Healthy Food Choices for the Family: Tips from a Mother and Nutritionist

By, Lyn Schwartz, MS, RD []

Why did the chicken tender cross the road?  So the kids could eat healthier foods!

I know, bad joke.  But it’s no joke when it comes to the benefits of feeding your children healthier foods.  Notice I am using the adjective “healthier” when it comes to the kinds of foods you should be feeding your family.  It does not have to be an all-or-nothing approach.  You don’t have to buy all organic foods, only serve 100% whole grains, and avoid all high-fat foods.  You don’t even have to eliminate sweets and dessert.  The truth is that if you and your family members can say that you make healthier choices 80% of the time, you can call yourselves overall healthy eaters.  With seven days in a week, 80% means that you are having healthier desserts 5-6 nights of the week, and splurging on something more decadent 1-2 nights of the week.  Sound fair?

When my children were little, and we had our occasional homemade chocolate chip cookies or brownies, they obviously loved the taste.  I enjoyed “testing” them once in a while by asking, “Wow, these are so good.  Do you think we should just eat these cookies for breakfast, lunch and dinner tomorrow?”  I loved hearing their reactions which were often times silly and/or illogical but always with the intention of telling me why it’s not good for you to have so many sweets.  It’s important to talk to your children about why you should eat more healthy foods, and not have so many unhealthy foods.  Over time, these tidbits of information sink into little minds, and they often make better choices on their own.   Role modeling is also very important.  I am always amazed when my daughter is mid-way through a sweet treat but opts for an apple after seeing me eating my apple and hearing me talk about how crispy and delicious it tastes.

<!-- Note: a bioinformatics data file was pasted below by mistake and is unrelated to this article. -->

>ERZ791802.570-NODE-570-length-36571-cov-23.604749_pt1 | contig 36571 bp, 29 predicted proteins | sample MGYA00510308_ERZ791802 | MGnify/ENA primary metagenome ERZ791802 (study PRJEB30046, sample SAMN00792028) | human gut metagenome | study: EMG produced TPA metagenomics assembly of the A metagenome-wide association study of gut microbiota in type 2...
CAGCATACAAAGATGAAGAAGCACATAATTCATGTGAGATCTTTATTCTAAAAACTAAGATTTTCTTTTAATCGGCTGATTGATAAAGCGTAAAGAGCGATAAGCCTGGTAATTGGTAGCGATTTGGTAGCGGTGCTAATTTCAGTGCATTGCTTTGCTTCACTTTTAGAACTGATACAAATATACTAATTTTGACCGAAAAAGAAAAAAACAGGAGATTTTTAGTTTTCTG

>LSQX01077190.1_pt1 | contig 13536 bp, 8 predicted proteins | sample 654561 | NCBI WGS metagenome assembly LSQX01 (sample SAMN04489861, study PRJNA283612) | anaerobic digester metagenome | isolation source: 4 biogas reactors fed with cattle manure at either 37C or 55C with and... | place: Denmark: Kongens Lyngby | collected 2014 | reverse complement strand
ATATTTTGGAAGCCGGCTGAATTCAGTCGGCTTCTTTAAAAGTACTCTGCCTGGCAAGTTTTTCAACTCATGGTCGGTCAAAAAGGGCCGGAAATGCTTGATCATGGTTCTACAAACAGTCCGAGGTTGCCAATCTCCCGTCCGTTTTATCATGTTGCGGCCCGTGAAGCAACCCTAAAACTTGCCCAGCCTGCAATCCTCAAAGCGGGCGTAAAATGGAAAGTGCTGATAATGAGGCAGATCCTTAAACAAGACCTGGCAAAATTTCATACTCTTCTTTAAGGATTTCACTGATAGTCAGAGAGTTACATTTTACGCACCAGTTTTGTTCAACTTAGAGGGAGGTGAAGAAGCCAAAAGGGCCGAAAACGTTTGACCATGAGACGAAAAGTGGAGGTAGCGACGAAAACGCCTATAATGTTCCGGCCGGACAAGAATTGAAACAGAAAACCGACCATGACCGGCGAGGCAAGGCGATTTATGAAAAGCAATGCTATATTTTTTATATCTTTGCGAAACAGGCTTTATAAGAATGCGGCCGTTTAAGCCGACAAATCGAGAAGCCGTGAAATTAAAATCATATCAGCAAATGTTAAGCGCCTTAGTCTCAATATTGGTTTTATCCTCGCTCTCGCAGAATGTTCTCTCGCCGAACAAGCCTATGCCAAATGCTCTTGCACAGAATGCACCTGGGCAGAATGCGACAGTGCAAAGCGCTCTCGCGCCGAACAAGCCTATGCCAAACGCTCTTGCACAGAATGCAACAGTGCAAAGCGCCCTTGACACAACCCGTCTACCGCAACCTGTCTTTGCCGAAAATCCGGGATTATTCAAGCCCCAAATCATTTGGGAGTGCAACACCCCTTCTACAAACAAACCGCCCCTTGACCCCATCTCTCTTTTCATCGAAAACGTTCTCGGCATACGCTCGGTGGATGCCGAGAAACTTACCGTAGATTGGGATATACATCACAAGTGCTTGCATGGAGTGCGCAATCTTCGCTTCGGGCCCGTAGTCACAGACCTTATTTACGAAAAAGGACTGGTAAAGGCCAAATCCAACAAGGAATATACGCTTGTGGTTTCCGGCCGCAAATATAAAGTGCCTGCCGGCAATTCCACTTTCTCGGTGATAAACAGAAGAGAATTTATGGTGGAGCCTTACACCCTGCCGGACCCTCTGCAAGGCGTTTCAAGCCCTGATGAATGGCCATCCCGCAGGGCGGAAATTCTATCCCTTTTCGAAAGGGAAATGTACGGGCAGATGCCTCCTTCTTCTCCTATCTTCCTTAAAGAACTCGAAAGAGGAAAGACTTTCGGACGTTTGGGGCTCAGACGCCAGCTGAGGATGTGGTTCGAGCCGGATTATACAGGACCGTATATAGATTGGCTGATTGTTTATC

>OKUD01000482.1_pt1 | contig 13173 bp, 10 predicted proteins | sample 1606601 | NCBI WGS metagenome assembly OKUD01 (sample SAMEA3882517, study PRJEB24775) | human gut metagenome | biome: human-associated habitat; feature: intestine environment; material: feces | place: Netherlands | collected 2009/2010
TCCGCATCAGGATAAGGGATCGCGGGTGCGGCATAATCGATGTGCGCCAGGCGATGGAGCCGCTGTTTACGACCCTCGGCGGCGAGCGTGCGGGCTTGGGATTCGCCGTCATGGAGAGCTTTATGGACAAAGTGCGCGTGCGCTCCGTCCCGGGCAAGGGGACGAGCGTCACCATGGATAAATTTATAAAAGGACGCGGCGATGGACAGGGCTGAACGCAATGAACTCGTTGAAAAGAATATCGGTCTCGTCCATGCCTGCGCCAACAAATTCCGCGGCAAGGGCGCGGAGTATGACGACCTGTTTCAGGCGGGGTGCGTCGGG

When I serve dinner, sometimes very healthy and sometimes just moderately healthy, I always remind my children that dinner isn’t healthy unless a vegetable is included.  We often talk about how carrots are so good for our eyes.  My son used to claim that he could see better right after eating a carrot!

Try putting out food for your children in stages.  When you are making dinner, put out little bowls of raw veggies, with or without a low fat dip.  You would be amazed at how much more produce your children will eat when they are hungry and waiting for dinner.  I often add something different like a small bowl of olives too.   I call these little bowls and plates “appetizers” — my children seem to think they are much more exciting when I use that term!

After dinner, when my son or daughter asks for a sweet treat, I go right for some cut-up fruit for the table.  I let my children know that we’ll have some fruit first, and then they can have a sugary snack if they are still hungry.  I often splurge on fresh berries in the winter rationalizing that a cake or a box of cookies costs more.  Often times I make fruit smoothies after dinner, and let my children help put the pieces of fruit and juice or yogurt inside the blender.  They love pressing the buttons on the blender and being my “taste testers.”  When children are more involved in the “making” process, they are more vested in the “tasting” process.   We discovered a new snack in our house the other day when we had excess fruit smoothie that looked too good to waste so I decided to freeze it.  The next night, it was the favorite “dessert” of the night, as my children scraped the frozen smoothie and ended up with a healthier version of Italian ice.

No matter how your family approaches eating, one thing is certain.  You as the parent are in control of what comes into the house and what is made for dinner.   And if there were ever a time and place to demonstrate a lifelong, healthy way of eating, it’s what you put into your own mouth in front of your children at the kitchen table that matters most.